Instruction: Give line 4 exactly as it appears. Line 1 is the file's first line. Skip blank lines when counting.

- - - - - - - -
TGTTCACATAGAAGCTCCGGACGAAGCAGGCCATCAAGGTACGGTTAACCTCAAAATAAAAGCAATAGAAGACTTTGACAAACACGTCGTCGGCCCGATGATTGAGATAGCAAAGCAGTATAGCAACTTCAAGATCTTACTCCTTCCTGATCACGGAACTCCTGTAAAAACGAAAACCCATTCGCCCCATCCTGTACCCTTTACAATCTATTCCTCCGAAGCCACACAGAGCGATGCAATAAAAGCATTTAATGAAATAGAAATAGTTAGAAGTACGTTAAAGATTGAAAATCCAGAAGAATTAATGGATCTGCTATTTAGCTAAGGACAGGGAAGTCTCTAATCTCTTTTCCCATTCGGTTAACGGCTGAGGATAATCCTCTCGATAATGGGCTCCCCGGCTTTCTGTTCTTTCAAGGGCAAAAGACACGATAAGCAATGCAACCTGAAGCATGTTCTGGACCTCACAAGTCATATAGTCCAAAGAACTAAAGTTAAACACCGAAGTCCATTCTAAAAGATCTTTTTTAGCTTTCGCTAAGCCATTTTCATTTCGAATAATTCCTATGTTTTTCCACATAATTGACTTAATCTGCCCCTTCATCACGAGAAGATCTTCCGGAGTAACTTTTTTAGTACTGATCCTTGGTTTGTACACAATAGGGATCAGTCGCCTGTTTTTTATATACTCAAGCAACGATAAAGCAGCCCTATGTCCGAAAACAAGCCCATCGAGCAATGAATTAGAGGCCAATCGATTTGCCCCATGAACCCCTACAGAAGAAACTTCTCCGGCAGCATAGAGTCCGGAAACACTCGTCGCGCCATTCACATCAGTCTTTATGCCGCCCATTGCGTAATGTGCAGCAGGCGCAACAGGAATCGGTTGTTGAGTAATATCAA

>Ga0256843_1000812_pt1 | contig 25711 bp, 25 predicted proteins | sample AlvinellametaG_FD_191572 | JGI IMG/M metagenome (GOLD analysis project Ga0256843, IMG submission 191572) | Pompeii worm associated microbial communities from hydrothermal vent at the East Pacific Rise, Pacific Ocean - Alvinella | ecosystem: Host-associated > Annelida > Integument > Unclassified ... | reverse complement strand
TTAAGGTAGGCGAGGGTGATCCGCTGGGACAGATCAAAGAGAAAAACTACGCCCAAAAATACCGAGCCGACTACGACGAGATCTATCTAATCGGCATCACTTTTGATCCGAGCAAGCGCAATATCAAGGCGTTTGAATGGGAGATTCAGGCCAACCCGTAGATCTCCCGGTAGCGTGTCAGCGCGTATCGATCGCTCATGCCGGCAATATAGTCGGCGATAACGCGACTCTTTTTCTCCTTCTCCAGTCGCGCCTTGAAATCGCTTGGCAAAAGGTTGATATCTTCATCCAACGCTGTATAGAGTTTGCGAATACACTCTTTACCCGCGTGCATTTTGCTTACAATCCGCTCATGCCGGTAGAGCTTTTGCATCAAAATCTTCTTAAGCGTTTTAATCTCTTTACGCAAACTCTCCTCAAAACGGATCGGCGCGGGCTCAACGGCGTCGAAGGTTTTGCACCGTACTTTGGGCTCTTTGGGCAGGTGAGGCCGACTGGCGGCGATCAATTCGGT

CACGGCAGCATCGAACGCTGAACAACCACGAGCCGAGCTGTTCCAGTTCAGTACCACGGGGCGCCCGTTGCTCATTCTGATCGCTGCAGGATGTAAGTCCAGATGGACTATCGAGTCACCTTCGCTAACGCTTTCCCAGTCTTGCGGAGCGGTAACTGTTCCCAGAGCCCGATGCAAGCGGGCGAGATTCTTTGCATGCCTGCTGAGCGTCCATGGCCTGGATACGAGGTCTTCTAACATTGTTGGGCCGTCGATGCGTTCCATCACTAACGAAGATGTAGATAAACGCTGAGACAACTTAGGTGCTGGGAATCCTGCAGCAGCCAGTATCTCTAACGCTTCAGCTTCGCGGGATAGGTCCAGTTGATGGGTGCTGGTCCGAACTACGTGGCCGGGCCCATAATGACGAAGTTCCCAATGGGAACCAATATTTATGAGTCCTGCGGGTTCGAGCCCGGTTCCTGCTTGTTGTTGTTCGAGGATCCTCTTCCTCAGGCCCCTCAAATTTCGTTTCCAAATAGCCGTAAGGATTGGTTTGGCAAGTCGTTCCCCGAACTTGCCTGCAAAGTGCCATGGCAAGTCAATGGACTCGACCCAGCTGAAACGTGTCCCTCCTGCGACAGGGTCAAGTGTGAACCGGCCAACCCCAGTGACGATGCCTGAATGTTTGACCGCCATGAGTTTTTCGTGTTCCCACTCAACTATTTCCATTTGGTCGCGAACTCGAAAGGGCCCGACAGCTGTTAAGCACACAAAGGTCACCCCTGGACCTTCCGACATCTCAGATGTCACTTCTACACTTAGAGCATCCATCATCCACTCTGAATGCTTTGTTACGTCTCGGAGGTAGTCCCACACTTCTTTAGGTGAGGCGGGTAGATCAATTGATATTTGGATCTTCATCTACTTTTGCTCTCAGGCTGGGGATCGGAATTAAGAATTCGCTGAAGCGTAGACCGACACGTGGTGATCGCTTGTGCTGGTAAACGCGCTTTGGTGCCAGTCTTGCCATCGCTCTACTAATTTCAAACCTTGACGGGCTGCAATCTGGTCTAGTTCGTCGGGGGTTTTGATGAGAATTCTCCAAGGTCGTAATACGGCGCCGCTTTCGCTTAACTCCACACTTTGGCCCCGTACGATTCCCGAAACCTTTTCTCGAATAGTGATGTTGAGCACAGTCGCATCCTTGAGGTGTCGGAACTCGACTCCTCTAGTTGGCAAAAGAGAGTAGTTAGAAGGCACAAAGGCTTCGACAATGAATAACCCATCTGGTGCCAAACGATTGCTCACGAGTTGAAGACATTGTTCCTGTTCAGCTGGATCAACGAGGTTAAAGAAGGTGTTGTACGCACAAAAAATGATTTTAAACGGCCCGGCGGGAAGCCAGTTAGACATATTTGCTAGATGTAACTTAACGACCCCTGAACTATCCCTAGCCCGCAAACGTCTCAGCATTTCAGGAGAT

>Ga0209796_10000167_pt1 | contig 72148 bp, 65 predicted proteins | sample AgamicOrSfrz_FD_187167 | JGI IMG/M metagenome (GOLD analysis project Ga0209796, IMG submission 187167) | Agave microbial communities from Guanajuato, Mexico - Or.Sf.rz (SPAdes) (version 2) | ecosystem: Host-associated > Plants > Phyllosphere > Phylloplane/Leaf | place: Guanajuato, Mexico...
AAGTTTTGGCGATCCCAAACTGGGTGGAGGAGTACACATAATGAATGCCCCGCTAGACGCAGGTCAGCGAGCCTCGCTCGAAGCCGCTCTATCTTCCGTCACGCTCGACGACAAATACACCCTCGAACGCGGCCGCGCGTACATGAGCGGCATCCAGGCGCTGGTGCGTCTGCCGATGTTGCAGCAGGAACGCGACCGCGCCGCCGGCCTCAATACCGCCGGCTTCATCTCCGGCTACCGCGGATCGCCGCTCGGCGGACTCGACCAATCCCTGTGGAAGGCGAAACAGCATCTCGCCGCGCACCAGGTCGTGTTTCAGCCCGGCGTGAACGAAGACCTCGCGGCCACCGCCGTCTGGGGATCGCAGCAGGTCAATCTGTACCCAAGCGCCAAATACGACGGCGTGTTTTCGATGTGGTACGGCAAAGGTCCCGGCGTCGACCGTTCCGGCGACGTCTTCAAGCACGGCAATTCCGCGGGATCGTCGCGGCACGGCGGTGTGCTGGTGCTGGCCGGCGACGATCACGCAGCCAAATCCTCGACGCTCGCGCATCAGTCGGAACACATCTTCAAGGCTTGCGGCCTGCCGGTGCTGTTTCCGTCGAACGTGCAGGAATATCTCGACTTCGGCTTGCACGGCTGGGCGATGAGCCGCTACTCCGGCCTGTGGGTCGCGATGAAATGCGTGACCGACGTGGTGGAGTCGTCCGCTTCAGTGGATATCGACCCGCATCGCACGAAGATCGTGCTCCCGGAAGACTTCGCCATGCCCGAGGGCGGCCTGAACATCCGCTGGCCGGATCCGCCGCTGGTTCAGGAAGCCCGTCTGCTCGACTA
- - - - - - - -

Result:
CACGGCAGCATCGAACGCTGAACAACCACGAGCCGAGCTGTTCCAGTTCAGTACCACGGGGCGCCCGTTGCTCATTCTGATCGCTGCAGGATGTAAGTCCAGATGGACTATCGAGTCACCTTCGCTAACGCTTTCCCAGTCTTGCGGAGCGGTAACTGTTCCCAGAGCCCGATGCAAGCGGGCGAGATTCTTTGCATGCCTGCTGAGCGTCCATGGCCTGGATACGAGGTCTTCTAACATTGTTGGGCCGTCGATGCGTTCCATCACTAACGAAGATGTAGATAAACGCTGAGACAACTTAGGTGCTGGGAATCCTGCAGCAGCCAGTATCTCTAACGCTTCAGCTTCGCGGGATAGGTCCAGTTGATGGGTGCTGGTCCGAACTACGTGGCCGGGCCCATAATGACGAAGTTCCCAATGGGAACCAATATTTATGAGTCCTGCGGGTTCGAGCCCGGTTCCTGCTTGTTGTTGTTCGAGGATCCTCTTCCTCAGGCCCCTCAAATTTCGTTTCCAAATAGCCGTAAGGATTGGTTTGGCAAGTCGTTCCCCGAACTTGCCTGCAAAGTGCCATGGCAAGTCAATGGACTCGACCCAGCTGAAACGTGTCCCTCCTGCGACAGGGTCAAGTGTGAACCGGCCAACCCCAGTGACGATGCCTGAATGTTTGACCGCCATGAGTTTTTCGTGTTCCCACTCAACTATTTCCATTTGGTCGCGAACTCGAAAGGGCCCGACAGCTGTTAAGCACACAAAGGTCACCCCTGGACCTTCCGACATCTCAGATGTCACTTCTACACTTAGAGCATCCATCATCCACTCTGAATGCTTTGTTACGTCTCGGAGGTAGTCCCACACTTCTTTAGGTGAGGCGGGTAGATCAATTGATATTTGGATCTTCATCTACTTTTGCTCTCAGGCTGGGGATCGGAATTAAGAATTCGCTGAAGCGTAGACCGACACGTGGTGATCGCTTGTGCTGGTAAACGCGCTTTGGTGCCAGTCTTGCCATCGCTCTACTAATTTCAAACCTTGACGGGCTGCAATCTGGTCTAGTTCGTCGGGGGTTTTGATGAGAATTCTCCAAGGTCGTAATACGGCGCCGCTTTCGCTTAACTCCACACTTTGGCCCCGTACGATTCCCGAAACCTTTTCTCGAATAGTGATGTTGAGCACAGTCGCATCCTTGAGGTGTCGGAACTCGACTCCTCTAGTTGGCAAAAGAGAGTAGTTAGAAGGCACAAAGGCTTCGACAATGAATAACCCATCTGGTGCCAAACGATTGCTCACGAGTTGAAGACATTGTTCCTGTTCAGCTGGATCAACGAGGTTAAAGAAGGTGTTGTACGCACAAAAAATGATTTTAAACGGCCCGGCGGGAAGCCAGTTAGACATATTTGCTAGATGTAACTTAACGACCCCTGAACTATCCCTAGCCCGCAAACGTCTCAGCATTTCAGGAGAT